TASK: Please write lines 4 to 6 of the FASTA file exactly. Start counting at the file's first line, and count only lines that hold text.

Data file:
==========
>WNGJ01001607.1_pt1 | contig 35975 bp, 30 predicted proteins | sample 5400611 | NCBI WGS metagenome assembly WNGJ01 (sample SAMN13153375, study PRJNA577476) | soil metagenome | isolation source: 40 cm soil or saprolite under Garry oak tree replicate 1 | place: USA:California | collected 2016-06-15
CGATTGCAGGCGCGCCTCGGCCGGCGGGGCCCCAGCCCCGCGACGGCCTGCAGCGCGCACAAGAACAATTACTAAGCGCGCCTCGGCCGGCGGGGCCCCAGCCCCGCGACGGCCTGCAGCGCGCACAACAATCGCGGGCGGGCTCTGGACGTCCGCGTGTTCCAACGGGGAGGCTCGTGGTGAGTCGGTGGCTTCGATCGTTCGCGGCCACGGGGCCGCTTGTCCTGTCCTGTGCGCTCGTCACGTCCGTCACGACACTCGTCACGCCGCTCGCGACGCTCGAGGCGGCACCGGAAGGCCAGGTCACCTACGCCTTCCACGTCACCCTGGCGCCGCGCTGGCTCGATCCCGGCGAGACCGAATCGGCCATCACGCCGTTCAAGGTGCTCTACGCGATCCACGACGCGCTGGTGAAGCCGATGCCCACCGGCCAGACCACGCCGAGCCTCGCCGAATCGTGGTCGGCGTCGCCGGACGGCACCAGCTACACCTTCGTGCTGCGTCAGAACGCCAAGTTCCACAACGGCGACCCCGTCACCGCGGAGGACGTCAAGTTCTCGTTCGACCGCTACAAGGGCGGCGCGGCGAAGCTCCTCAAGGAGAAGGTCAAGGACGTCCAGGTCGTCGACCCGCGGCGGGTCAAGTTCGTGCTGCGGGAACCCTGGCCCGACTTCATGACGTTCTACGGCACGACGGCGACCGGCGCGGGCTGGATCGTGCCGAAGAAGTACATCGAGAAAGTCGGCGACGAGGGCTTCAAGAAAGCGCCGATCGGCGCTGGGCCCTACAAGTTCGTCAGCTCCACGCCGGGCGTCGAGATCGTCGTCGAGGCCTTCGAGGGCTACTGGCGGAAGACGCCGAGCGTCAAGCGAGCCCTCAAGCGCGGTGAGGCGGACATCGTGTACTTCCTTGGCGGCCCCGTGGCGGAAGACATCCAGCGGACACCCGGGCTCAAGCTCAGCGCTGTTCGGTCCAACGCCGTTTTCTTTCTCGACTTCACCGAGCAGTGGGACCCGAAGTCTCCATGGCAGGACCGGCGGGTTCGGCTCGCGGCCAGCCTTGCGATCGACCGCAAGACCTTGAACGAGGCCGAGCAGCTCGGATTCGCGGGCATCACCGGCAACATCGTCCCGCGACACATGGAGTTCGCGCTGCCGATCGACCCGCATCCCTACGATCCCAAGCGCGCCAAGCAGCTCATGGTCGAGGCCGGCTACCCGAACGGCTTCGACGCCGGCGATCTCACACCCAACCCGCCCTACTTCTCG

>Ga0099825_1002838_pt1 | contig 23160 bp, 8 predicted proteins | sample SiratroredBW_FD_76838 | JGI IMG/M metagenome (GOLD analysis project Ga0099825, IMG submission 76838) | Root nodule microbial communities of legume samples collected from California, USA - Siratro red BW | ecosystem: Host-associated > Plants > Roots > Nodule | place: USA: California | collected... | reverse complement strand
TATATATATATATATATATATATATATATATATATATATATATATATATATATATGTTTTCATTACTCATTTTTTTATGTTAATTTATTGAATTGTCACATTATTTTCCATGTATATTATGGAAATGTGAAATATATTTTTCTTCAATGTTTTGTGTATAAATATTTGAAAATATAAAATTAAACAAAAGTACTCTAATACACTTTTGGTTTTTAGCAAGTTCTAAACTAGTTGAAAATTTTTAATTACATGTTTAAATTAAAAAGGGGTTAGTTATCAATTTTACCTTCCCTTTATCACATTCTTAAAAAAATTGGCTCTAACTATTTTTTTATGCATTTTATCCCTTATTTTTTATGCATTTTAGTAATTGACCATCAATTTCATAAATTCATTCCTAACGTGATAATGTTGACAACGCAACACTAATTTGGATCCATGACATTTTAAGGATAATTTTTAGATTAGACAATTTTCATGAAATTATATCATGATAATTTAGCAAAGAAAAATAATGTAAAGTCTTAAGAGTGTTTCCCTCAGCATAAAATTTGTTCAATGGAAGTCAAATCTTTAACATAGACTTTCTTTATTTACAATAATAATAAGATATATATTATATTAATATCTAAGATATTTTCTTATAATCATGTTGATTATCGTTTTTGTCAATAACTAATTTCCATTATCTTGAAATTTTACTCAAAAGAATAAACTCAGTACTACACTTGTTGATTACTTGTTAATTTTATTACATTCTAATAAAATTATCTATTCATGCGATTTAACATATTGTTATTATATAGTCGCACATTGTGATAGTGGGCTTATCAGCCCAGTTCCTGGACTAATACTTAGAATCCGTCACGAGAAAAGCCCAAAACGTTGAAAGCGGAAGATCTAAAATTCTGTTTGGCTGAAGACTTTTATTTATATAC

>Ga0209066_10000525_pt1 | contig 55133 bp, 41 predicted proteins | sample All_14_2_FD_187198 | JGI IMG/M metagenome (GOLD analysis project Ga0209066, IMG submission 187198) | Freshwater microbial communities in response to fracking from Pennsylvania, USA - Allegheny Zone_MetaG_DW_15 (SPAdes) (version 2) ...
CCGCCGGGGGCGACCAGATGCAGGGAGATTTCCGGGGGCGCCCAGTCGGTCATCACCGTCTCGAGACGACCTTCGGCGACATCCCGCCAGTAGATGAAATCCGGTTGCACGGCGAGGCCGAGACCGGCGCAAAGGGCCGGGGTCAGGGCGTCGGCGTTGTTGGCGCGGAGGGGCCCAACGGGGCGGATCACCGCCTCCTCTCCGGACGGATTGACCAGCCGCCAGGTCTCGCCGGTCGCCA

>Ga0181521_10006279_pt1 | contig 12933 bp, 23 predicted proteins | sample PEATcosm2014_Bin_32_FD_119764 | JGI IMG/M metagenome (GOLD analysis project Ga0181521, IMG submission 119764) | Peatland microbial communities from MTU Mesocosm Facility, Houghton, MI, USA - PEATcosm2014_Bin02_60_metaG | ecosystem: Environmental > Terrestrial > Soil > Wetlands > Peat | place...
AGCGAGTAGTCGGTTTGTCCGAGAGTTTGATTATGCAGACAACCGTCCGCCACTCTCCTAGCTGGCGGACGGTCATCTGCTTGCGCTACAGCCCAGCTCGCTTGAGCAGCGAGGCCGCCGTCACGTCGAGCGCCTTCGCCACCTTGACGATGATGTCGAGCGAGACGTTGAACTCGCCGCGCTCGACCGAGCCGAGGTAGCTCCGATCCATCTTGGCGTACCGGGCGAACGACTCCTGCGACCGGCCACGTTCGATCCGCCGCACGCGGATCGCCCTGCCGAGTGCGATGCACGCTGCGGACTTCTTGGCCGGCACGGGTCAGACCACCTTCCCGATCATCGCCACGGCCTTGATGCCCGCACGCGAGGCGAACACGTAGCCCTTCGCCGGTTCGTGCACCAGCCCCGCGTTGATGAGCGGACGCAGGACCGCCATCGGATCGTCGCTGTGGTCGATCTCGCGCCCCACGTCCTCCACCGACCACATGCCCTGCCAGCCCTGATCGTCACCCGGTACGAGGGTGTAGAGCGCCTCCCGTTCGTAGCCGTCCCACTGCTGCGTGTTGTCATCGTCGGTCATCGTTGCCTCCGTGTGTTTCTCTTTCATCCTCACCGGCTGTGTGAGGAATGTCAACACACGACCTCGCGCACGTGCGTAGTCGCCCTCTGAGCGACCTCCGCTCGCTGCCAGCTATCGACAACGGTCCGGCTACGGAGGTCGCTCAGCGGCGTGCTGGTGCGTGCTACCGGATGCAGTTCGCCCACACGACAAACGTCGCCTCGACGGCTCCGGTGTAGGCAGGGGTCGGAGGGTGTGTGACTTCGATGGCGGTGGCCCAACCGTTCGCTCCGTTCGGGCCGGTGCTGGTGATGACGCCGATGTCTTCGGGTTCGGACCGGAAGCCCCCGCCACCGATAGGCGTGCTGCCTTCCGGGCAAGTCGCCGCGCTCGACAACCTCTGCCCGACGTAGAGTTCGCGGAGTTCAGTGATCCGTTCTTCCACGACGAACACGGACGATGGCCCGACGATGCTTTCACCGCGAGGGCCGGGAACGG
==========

TATATATATATATATATATATATATATATATATATATATATATATATATATATATGTTTTCATTACTCATTTTTTTATGTTAATTTATTGAATTGTCACATTATTTTCCATGTATATTATGGAAATGTGAAATATATTTTTCTTCAATGTTTTGTGTATAAATATTTGAAAATATAAAATTAAACAAAAGTACTCTAATACACTTTTGGTTTTTAGCAAGTTCTAAACTAGTTGAAAATTTTTAATTACATGTTTAAATTAAAAAGGGGTTAGTTATCAATTTTACCTTCCCTTTATCACATTCTTAAAAAAATTGGCTCTAACTATTTTTTTATGCATTTTATCCCTTATTTTTTATGCATTTTAGTAATTGACCATCAATTTCATAAATTCATTCCTAACGTGATAATGTTGACAACGCAACACTAATTTGGATCCATGACATTTTAAGGATAATTTTTAGATTAGACAATTTTCATGAAATTATATCATGATAATTTAGCAAAGAAAAATAATGTAAAGTCTTAAGAGTGTTTCCCTCAGCATAAAATTTGTTCAATGGAAGTCAAATCTTTAACATAGACTTTCTTTATTTACAATAATAATAAGATATATATTATATTAATATCTAAGATATTTTCTTATAATCATGTTGATTATCGTTTTTGTCAATAACTAATTTCCATTATCTTGAAATTTTACTCAAAAGAATAAACTCAGTACTACACTTGTTGATTACTTGTTAATTTTATTACATTCTAATAAAATTATCTATTCATGCGATTTAACATATTGTTATTATATAGTCGCACATTGTGATAGTGGGCTTATCAGCCCAGTTCCTGGACTAATACTTAGAATCCGTCACGAGAAAAGCCCAAAACGTTGAAAGCGGAAGATCTAAAATTCTGTTTGGCTGAAGACTTTTATTTATATAC

>Ga0209066_10000525_pt1 | contig 55133 bp, 41 predicted proteins | sample All_14_2_FD_187198 | JGI IMG/M metagenome (GOLD analysis project Ga0209066, IMG submission 187198) | Freshwater microbial communities in response to fracking from Pennsylvania, USA - Allegheny Zone_MetaG_DW_15 (SPAdes) (version 2) ...
CCGCCGGGGGCGACCAGATGCAGGGAGATTTCCGGGGGCGCCCAGTCGGTCATCACCGTCTCGAGACGACCTTCGGCGACATCCCGCCAGTAGATGAAATCCGGTTGCACGGCGAGGCCGAGACCGGCGCAAAGGGCCGGGGTCAGGGCGTCGGCGTTGTTGGCGCGGAGGGGCCCAACGGGGCGGATCACCGCCTCCTCTCCGGACGGATTGACCAGCCGCCAGGTCTCGCCGGTCGCCA